It would be my sincere accolade to Birsa Munda, a legend of all, (not alone for tribals) – who made long standing impact of India’s fight against the British rules. Not only that, even while demanding of the Jharkhand a full statehood before it came into existence in 2001.
It is demonstrated that even after more than 100 years of his death, people are still crying and remembering as Hero of what we called it – Birsa Munda is being remembered as the greatest tribals icon of the country, who, was, is the symbol of anti-colonial, feudal despite the fact leftist historians did not give him proper place in the history of India deliberately just because of his ideological aspirations.
“In 1894, Birsa also commenced his own religion and proclaimed himself as God’s messenger. With the introduction of a new religious order Munda began to awake masses and also arose them against the British atrocities. Not only the tribals but also many other Hindus and Muslims also congregated to see the new leader of the hordes”.
He spearheaded a mass movement that surfaced in the tribal belt of contemporary Odisha, Bihar, Jharkhand, Madhya Pradesh, and Chhattisgarh in the late 19th century during the British Raj. In late 1880s, Munda began to understand the nature of exploitation meted out by the British against the native tribals.
The huge disruption caused by British agrarian policies made an impact on the livelihood of these tribal people, disrupting their usual way of life which was hitherto peaceful and in tune with nature. Not only British economic and political policies but also aggressive religious and cultural policies of the Christian missionaries which belittled the tribal people and their culture acted as fuel for their fight against the British.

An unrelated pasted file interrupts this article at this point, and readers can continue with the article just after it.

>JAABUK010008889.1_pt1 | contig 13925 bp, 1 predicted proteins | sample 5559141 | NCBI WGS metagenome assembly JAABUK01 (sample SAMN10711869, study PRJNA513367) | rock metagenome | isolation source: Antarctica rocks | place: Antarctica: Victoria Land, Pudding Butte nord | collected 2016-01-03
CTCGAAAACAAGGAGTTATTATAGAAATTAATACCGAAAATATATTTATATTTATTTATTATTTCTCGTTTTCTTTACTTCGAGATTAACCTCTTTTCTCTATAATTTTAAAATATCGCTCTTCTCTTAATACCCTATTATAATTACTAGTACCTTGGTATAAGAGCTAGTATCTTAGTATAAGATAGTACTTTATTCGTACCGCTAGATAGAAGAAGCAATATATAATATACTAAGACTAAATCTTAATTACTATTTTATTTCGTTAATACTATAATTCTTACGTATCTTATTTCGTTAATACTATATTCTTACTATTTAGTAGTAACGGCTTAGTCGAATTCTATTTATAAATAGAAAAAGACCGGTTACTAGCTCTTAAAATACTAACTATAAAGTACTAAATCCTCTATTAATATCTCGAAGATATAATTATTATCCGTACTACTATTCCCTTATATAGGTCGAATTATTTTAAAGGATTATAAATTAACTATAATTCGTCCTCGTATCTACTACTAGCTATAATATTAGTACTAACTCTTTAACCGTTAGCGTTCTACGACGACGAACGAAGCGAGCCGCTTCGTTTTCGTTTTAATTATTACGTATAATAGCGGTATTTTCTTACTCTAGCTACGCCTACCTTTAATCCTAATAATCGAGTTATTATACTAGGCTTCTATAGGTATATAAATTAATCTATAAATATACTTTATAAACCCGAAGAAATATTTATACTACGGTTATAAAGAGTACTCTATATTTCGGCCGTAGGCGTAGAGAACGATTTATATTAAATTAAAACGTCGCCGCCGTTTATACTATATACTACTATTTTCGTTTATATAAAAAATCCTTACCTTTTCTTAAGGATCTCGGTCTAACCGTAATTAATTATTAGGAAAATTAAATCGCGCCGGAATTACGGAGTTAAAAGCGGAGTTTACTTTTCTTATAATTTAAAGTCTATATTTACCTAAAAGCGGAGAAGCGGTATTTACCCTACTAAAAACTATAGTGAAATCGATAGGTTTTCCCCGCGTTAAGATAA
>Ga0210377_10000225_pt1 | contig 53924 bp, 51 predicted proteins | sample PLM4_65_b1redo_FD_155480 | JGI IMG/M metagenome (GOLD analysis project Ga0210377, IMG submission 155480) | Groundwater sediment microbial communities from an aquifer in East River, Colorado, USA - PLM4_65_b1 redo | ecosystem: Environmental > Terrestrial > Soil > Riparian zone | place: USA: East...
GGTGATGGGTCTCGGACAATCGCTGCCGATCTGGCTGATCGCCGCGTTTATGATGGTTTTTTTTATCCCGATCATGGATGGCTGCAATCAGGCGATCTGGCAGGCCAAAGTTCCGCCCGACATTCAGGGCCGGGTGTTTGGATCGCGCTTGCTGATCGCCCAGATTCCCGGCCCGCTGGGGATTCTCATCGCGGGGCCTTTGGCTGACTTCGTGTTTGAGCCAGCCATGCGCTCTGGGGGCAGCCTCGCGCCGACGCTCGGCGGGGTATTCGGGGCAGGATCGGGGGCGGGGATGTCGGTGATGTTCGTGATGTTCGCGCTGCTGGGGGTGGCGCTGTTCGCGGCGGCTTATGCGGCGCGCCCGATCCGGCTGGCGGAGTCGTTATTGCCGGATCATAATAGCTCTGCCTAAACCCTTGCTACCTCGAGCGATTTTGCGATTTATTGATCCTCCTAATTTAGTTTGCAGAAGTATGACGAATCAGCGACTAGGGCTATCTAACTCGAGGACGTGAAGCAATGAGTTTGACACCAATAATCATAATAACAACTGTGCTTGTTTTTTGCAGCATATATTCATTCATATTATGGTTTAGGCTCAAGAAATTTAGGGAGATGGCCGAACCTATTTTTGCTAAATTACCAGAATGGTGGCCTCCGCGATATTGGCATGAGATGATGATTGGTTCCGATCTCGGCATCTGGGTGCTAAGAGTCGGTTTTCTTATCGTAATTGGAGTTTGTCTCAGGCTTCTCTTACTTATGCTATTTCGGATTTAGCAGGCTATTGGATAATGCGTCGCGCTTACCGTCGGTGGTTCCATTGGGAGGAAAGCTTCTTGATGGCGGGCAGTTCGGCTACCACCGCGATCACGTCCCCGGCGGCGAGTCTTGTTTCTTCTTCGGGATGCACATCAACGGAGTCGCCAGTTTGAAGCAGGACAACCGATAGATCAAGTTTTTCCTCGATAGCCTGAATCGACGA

While Birsa Munda was himself converted to Christianity and became Birsa David to receive an education from missionary school, however, he spent his childhood in a typical tribal setup.
During the period 1886 to 1890, Birsa Munda spent a long period of time in Chaibasa which was close to the centre of the Sardars agitation. Then, he left Chaibasa in 1890, and was strongly ensconced in the movement against the British oppression of the tribal communities.
Further, the British farming policies provided for the spark for the Mundas to uprising. The Mundas had followed the Khunkhatti system of joint landholding. The British replaced this with the Zamindari System, which allowed outsiders to enter these tribal areas. The entry of outsiders aided by the British lead to exploitation of the native tribals.
In a reaction to the introduction of the Zamindari system or Permanent settlement in tribal areas, Birsa Munda in 1894 declared “Ulgulan” or revolt against the British and the Dikus – the outsiders. He was soon known as Birsa Bhagwan in these areas and a huge number of tribals began to follow Munda.
He travelled to almost every village to boost the consciousness of the people by fusing his politics and religion. Munda forbade eating all forms of meat and advocated for wearing the sacred threads. With his politico-military organisation, Munda declared an end to Victorian rule and proclaimed the beginning of Munda rule. He organised an effective movement wherein people stopped paying debts to pawnbrokers and taxes to the British.
Then, he was arrested yet again in 1895 and released after two years. After his release in 1897, Munda picked up the movement by re-organising the tribals. Munda went underground and sowed the seeds of revolt against British and the landlords. By 1899, he had built a strong army with proper training to tribal soldiers.
In December 1899, Munda launched an attack on police stations and churches, killing few policemen. The energised tribal had spread to almost entire Chotanagpur region. Birsa Munda called for a decisive war against the British and attacked the places loyal to the British for the next two years.
The British forces put all their might to suppress the revolt and attacked heavily on Munda guerrillas. The Britishers with strong organisational skill, modern weapons and better skill made indiscriminate firing attack on the tribals and killed hundreds of people. Birsa had to escape to the hills of Singhbhum.
On February 3, 1900, Birsa Munda was finally caught by the British in 1900 from Jamkopai forest, Chakradharpur and put behind the bar, where he died on June 9, 1900 in mysterious circumstances which was then declared as died of Cholera at the age of just 25.